Madelief Hohé, Curator of Fashion at Kunstmuseum Den Haag, was certain of it: colour is a sure-fire pepper-upper for the human brain. When it was announced last May that the Dior exhibition – planned for this autumn – was to be postponed by a year, she quickly came up with a suitable alternative: Fashion in Colour. Join us on a journey through this vivid Valhalla of connection and hope.
A motley mix of – never before exhibited – fashion
Berlage’s art deco building in The Hague hosts this feast of colour, which runs until 28 February 2021. “In fashion, we always relish new things. So this was an exciting opportunity to think up something a little different, and with safety in mind, to primarily focus on our own collection of more than 50,000 pieces”, explains Hohé during the press preview. Selecting exhibits based on colour instead of theme has certainly paid off. It has resulted in an exhibition featuring fashion treasures that have never before been on public display, including a sand-coloured duster that folk travelling in open cars in the early 20th century donned to protect their clothing.
The spacious presentation guides you on a one-way tour to take in clothing and high fashion in natural colours (khaki, brown, black) and invigorating colours (red, yellow, orange), ending with chemical colours (green, ‘shocking pink’, purple and deep blue). By connecting items from a range of eras and cultures, in every colour of the rainbow (the ultimate symbol of hope, courage, pride and gratitude), Fashion in Colour offers a moment of hope. On the tour, roaring twenties flapper dresses share the stage with contemporary designs by Claes Iversen, you’ll see an ensemble of Chinese silk from 1750 alongside a dress by David Laport and a Buddhist monk’s habit side-by-side with the work of Nadie Borggreve.
Dangerous, modest and hopeful colours
The various stories introducing colour symbolism help visitors to appreciate and see the clothes on display from a fresh perspective. For example, did you know that yellow used to be a ‘dangerous’ colour, worn by street prostitutes so that they were easy to spot in dark alleys? Blue also has its own special story. Since the emergence of the veneration of the Virgin Mary in the late Middle Ages, she is depicted in ultramarine. It was the most expensive pigment at the time, and was associated with grace and modesty. And if we fast-forward a few hundred years, the combination of yellow and blue is seen as a symbol of hope, as in the dress from Bas Kosters’ HOPE collection (2018), also on display in the exhibition.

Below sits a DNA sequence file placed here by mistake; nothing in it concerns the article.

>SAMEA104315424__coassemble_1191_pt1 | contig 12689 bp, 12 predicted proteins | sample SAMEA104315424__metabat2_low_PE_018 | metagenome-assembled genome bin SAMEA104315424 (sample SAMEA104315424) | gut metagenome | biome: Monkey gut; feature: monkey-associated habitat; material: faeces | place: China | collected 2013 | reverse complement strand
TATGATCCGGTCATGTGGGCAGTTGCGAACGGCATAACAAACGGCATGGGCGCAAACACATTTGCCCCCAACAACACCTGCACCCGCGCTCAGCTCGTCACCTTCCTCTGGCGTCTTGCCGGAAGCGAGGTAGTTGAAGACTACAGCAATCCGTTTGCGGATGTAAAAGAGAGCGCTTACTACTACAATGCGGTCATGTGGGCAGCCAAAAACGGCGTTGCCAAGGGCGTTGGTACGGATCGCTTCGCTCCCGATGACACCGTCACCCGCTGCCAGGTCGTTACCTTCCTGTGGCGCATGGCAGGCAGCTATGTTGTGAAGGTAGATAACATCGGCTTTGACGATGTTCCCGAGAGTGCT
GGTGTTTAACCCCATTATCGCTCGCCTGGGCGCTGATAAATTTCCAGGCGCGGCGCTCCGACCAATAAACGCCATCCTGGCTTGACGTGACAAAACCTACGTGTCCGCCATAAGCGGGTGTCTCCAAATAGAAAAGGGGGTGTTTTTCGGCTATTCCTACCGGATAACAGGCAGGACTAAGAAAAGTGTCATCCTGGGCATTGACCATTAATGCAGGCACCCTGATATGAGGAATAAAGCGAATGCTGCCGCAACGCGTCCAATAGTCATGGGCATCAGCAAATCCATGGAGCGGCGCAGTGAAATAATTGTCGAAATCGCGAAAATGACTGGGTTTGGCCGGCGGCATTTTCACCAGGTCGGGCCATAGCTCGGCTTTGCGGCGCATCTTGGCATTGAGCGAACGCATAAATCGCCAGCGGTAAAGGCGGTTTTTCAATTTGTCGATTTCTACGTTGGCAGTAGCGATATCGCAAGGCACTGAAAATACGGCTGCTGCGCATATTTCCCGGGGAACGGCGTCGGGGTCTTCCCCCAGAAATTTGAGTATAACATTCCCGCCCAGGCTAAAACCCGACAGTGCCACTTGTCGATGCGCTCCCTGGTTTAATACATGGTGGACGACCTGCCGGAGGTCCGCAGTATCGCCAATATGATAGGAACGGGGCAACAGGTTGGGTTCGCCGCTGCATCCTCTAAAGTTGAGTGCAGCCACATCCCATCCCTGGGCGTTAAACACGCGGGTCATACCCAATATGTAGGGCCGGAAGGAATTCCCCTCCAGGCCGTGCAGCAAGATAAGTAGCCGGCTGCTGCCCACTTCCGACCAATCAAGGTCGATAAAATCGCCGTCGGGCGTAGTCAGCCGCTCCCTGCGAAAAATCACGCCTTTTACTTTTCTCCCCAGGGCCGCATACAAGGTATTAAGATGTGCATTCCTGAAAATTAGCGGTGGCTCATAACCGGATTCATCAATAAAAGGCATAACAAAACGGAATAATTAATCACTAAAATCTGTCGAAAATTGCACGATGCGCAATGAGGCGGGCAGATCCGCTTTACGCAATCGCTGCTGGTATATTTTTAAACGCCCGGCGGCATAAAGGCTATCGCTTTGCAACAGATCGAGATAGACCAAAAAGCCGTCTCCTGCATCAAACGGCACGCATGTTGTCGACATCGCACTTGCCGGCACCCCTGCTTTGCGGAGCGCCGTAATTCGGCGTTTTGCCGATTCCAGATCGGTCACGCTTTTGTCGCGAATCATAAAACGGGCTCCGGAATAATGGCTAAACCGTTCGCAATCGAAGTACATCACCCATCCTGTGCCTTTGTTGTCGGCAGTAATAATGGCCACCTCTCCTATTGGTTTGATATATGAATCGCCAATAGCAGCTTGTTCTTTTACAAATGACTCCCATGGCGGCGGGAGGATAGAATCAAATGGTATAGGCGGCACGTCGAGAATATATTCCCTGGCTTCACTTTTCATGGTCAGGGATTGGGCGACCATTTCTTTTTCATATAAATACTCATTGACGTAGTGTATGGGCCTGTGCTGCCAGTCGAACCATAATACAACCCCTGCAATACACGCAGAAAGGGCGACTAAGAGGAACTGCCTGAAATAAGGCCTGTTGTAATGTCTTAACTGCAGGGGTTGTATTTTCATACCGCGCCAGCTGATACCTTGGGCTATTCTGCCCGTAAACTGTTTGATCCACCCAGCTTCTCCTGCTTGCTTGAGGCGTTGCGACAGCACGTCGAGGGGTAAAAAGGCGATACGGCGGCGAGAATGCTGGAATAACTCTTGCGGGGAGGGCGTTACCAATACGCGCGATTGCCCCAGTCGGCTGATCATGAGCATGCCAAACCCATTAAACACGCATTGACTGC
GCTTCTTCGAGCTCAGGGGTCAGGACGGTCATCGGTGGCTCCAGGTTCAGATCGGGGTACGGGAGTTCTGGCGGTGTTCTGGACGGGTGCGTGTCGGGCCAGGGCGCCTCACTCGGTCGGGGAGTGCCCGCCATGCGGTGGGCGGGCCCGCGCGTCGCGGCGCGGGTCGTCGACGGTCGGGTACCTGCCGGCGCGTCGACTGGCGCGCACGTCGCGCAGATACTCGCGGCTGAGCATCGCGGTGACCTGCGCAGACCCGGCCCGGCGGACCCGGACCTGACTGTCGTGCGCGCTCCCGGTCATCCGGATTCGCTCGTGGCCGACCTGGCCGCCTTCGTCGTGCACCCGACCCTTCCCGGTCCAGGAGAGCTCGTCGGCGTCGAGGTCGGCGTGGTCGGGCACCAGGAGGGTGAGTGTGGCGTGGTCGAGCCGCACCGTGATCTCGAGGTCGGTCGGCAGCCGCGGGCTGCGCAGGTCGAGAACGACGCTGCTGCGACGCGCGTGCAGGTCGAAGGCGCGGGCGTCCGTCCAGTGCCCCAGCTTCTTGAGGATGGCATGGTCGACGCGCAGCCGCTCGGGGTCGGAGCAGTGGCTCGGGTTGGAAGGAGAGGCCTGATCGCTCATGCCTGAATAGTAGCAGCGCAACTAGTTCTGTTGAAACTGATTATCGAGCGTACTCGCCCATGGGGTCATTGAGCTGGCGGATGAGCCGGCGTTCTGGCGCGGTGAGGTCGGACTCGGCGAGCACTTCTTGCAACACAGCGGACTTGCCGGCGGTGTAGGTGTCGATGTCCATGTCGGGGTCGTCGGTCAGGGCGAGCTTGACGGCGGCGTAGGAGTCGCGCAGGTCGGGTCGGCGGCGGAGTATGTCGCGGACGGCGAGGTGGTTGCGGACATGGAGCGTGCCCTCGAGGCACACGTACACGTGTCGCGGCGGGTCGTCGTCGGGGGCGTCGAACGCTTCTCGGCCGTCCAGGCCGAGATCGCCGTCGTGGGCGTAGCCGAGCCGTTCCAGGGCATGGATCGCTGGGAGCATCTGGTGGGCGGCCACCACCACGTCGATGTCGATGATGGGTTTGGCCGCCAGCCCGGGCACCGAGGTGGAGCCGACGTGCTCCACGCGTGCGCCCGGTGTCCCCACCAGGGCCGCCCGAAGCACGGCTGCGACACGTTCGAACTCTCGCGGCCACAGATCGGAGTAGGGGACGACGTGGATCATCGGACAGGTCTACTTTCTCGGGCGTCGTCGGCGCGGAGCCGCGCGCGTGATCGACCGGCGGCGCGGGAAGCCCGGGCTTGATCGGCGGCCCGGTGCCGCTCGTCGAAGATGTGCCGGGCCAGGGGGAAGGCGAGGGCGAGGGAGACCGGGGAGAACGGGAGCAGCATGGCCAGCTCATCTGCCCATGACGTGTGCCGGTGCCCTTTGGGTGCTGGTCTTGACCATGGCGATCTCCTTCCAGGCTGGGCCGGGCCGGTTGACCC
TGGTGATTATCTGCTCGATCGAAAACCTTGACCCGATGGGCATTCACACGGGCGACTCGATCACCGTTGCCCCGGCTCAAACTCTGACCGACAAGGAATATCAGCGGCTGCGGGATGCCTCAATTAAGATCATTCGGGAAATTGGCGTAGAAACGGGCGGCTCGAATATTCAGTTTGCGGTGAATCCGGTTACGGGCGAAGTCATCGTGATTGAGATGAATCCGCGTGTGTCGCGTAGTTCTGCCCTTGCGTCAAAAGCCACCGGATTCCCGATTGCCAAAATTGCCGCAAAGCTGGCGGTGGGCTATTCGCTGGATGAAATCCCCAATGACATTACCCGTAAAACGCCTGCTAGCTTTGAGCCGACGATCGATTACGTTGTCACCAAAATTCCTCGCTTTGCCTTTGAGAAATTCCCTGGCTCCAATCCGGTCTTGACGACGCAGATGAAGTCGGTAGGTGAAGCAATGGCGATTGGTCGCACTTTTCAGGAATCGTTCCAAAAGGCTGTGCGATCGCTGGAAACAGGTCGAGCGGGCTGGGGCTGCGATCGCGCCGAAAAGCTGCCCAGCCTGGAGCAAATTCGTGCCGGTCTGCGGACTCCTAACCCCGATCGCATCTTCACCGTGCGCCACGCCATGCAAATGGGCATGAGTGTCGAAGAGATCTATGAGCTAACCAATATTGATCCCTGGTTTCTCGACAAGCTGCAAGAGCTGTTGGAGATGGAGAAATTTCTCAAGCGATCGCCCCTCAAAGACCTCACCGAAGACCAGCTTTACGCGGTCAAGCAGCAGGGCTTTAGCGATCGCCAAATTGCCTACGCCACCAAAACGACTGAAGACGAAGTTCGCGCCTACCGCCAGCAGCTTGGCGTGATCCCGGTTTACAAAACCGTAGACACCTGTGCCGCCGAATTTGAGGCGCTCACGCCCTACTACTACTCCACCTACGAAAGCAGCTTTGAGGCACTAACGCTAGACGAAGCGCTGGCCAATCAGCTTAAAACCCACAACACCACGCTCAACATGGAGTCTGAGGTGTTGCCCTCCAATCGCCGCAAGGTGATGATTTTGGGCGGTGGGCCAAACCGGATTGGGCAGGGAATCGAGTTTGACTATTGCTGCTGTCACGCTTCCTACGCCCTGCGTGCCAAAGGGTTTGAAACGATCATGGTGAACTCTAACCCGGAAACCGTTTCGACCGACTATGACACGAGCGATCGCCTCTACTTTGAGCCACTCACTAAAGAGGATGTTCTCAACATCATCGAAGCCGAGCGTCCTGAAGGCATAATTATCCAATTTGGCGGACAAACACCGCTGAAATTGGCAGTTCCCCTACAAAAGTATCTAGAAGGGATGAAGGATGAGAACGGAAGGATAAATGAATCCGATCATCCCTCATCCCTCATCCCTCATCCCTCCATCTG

An almost sacred experience
The exhibition is all about experiencing colour, so the presentation and lighting also play a prominent role. ‘It’s only once the colours sing that they have something to say’, says Art Director Maarten Spruyt. Precisely in these uncertain times, he opted for what he called a ‘spiritual approach’, taking inspiration for the decor from the colour experiments of German-American artist Joseph Albers (1888-1976). This resulted in, for example, coloured areas and neon lighting. The visual experience kicks in right from the opening gallery, which – thanks to the lighting provided by De Theatermachine – is fluorescent green. ‘You first need to look at the colour for two and a half minutes, so that your eyes can adjust. This makes for a very conscious start to the exhibition. Have fun!’, concludes Spruyt.
The exhibition Fashion in Colour is on display at Kunstmuseum Den Haag until 28 February 2021
Written by Marjolein Lammerts van Bueren